With the climate of today’s America, many people have their hopes set on “getting the heck out of dodge.” One of the easiest ways to move abroad while still earning money, is to become an English teacher (or foreign teacher in general).
If you are from one of several English speaking countries (usually America, Canada, South Africa, and Australia), you have a university degree (4-year or equivalent), and a TEFL (or TESOL) certification you can get a job teaching in Asia. Now, I will admit that you will be limited on the countries that you can choose from. As of now, only China, Thailand, and South Korea will accept those without teaching certifications.
Those with actual teaching certifications and experience in the field, will have more options on places to go.
I had the opportunity to teach English in South Korea from August 2017 until August 2018. I actually lucked on with the program that hired me. After several failed attempts with recruiters, a girl saw my post in an Expat groups and messaged me with details on how to apply to her program.
The program was located in Cheonan, South Korea which is an hour outside of Seoul. It was a part of the Korea Nazarene University. There was no requirement to be apart of the Nazarene church but many of the new teachers are.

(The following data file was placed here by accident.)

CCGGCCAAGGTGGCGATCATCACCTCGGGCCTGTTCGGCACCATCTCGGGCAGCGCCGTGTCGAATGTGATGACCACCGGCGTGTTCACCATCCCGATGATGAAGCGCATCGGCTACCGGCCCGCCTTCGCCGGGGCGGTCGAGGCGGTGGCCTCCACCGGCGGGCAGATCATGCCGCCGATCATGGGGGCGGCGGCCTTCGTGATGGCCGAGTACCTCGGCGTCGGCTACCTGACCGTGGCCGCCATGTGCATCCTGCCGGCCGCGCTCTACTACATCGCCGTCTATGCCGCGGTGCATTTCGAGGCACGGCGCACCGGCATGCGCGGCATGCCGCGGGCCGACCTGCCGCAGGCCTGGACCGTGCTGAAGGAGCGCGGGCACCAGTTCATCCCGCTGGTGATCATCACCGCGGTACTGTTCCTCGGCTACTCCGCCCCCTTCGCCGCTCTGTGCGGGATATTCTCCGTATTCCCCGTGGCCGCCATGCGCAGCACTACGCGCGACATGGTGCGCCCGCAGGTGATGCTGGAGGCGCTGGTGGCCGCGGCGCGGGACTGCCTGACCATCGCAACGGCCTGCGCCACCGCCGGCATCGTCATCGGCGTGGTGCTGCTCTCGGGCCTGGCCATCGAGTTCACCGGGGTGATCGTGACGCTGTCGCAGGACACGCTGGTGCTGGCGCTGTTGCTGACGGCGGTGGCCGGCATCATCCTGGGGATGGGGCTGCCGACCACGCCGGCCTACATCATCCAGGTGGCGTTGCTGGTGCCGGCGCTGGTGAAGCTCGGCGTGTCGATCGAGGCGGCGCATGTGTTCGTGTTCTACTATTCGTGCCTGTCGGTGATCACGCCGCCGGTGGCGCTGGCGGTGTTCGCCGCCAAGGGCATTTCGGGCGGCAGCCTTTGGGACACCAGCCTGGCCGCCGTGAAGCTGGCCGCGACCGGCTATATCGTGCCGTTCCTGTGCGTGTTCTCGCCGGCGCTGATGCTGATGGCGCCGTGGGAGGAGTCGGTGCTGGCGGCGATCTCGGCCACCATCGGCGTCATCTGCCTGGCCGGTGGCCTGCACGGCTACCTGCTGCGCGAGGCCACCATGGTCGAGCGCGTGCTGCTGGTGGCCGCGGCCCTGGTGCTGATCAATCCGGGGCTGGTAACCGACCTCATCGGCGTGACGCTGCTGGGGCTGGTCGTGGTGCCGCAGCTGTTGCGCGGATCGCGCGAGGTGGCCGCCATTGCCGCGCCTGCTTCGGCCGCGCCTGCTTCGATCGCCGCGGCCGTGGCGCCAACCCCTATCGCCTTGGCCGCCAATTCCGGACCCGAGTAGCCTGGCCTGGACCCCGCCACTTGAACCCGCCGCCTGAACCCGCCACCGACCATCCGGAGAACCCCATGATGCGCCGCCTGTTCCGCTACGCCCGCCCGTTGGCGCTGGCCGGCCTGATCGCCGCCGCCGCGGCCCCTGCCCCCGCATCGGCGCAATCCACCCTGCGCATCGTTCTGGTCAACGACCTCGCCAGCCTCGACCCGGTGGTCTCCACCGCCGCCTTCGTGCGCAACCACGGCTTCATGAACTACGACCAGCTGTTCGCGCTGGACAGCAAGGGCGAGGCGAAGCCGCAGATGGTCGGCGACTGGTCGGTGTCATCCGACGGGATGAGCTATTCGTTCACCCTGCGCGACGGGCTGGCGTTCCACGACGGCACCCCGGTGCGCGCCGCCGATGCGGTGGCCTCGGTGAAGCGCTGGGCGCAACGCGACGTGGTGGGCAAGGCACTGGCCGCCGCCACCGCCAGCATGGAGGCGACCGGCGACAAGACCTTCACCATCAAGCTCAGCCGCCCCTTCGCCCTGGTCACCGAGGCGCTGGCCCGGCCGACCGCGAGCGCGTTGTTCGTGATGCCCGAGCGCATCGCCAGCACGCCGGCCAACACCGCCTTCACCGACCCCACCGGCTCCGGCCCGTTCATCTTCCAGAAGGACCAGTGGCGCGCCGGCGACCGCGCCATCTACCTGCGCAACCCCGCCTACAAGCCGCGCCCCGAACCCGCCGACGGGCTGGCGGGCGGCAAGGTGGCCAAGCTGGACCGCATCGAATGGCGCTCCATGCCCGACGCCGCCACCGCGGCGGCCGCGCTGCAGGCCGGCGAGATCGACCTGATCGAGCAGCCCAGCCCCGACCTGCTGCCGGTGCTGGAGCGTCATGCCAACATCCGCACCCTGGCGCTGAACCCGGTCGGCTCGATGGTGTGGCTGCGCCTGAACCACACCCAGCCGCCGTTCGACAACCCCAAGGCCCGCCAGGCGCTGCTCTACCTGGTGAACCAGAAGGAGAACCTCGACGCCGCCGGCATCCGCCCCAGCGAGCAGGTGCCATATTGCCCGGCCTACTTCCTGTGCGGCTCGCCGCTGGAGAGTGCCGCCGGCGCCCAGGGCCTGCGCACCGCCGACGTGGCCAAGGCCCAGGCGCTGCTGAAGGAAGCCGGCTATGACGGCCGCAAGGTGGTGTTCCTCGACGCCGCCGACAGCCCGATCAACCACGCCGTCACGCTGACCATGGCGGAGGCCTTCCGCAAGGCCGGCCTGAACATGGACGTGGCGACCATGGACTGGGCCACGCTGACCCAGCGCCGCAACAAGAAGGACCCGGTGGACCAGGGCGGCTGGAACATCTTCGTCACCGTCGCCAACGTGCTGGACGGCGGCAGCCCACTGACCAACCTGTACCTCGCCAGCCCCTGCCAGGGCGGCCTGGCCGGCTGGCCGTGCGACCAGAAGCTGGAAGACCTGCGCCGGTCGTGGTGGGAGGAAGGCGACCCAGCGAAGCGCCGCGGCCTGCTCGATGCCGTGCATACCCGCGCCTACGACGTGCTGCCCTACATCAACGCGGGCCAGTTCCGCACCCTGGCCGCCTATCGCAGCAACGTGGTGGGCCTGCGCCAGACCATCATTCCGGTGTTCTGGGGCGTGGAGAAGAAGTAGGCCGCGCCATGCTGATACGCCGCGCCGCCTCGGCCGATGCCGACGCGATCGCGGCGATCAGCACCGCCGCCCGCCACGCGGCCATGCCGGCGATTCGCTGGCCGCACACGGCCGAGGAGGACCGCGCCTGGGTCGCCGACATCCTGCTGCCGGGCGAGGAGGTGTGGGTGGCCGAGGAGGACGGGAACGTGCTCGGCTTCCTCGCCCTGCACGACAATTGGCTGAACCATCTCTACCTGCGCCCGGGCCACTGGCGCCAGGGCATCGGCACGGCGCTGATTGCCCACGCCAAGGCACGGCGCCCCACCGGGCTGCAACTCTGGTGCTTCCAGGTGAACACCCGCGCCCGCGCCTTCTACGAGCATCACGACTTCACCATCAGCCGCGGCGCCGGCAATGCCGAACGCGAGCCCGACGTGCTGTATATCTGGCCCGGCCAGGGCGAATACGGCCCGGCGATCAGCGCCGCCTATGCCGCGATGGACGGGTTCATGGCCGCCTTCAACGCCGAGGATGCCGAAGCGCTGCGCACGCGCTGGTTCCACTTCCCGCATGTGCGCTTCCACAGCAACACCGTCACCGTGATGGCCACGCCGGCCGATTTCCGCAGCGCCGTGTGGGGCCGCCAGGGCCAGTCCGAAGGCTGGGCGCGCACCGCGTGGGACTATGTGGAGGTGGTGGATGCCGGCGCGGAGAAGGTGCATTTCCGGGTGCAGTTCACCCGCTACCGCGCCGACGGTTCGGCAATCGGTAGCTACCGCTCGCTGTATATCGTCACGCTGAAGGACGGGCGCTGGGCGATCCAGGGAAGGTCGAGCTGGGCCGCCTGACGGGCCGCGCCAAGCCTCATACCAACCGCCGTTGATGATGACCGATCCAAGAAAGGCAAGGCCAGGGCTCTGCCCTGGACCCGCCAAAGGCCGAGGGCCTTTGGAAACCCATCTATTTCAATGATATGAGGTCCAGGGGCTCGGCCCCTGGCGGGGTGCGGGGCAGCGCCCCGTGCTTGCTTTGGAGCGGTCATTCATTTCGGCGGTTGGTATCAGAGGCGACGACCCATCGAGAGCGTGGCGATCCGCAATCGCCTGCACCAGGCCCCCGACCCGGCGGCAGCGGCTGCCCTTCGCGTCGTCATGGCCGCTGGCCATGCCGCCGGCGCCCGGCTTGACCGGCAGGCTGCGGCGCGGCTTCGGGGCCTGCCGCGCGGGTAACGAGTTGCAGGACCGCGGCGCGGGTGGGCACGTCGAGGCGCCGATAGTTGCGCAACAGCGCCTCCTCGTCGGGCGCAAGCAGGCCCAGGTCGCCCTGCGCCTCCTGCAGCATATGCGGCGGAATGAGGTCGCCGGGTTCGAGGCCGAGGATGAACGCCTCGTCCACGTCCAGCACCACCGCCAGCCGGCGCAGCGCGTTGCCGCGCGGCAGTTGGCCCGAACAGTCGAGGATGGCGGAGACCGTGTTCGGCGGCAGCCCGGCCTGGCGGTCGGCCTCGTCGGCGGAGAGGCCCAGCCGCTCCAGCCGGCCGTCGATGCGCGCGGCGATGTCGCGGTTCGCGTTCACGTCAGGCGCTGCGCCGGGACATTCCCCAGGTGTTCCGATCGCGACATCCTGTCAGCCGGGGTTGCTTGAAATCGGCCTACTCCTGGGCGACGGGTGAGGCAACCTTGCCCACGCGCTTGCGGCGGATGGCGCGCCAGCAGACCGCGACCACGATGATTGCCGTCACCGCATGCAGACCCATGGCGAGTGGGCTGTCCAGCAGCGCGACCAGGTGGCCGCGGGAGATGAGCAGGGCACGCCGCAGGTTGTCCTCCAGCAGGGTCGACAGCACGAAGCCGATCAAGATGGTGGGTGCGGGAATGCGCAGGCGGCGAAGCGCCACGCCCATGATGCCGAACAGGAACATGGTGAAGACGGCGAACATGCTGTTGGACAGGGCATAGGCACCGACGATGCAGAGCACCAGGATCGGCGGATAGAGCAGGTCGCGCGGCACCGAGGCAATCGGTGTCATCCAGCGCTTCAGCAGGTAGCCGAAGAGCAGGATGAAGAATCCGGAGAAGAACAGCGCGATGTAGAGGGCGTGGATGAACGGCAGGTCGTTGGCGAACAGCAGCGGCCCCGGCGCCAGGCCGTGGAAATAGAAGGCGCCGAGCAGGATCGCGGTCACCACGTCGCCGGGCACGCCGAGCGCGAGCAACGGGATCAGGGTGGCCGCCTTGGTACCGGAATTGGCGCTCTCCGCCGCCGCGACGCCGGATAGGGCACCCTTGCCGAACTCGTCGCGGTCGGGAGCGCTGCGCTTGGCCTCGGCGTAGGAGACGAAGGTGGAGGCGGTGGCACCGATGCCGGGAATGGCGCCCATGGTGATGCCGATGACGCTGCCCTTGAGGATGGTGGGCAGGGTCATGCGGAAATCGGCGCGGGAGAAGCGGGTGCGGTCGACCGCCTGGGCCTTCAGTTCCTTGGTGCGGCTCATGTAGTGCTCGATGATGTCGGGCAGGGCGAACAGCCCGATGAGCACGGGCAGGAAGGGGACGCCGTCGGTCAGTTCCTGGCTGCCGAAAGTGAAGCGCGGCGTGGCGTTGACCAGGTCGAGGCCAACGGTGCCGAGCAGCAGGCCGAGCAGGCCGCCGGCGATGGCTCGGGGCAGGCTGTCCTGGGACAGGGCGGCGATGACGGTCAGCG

We were provided a Korean-style studio apartment, health insurance, free training prior to working, and around $2,000 per month. While this doesn’t sound like a lot of money, keep in mind that the cost of living is much lower in South Korea and you don’t have any major bills while living there. (Unless you still have bills back in your home country.)
I highly recommend tying up all loose ends in your home country so that you can focus on saving, and keeping, as much of your salary as possible. I have heard stories of people saving upwards of $12,000 plus in just one year of working.
I was able to save a pretty good chunk of change in addition to traveling to 8 countries, including the Maldives. (Yes, the Maldives)
There are several other comparable programs in Korea as well as China. I suggest joining the expat groups for countries that you are interested in and asking questions to get a feel on what to expect. While there experience won’t be yours, it will help to give you a gauge on how things could possibly be.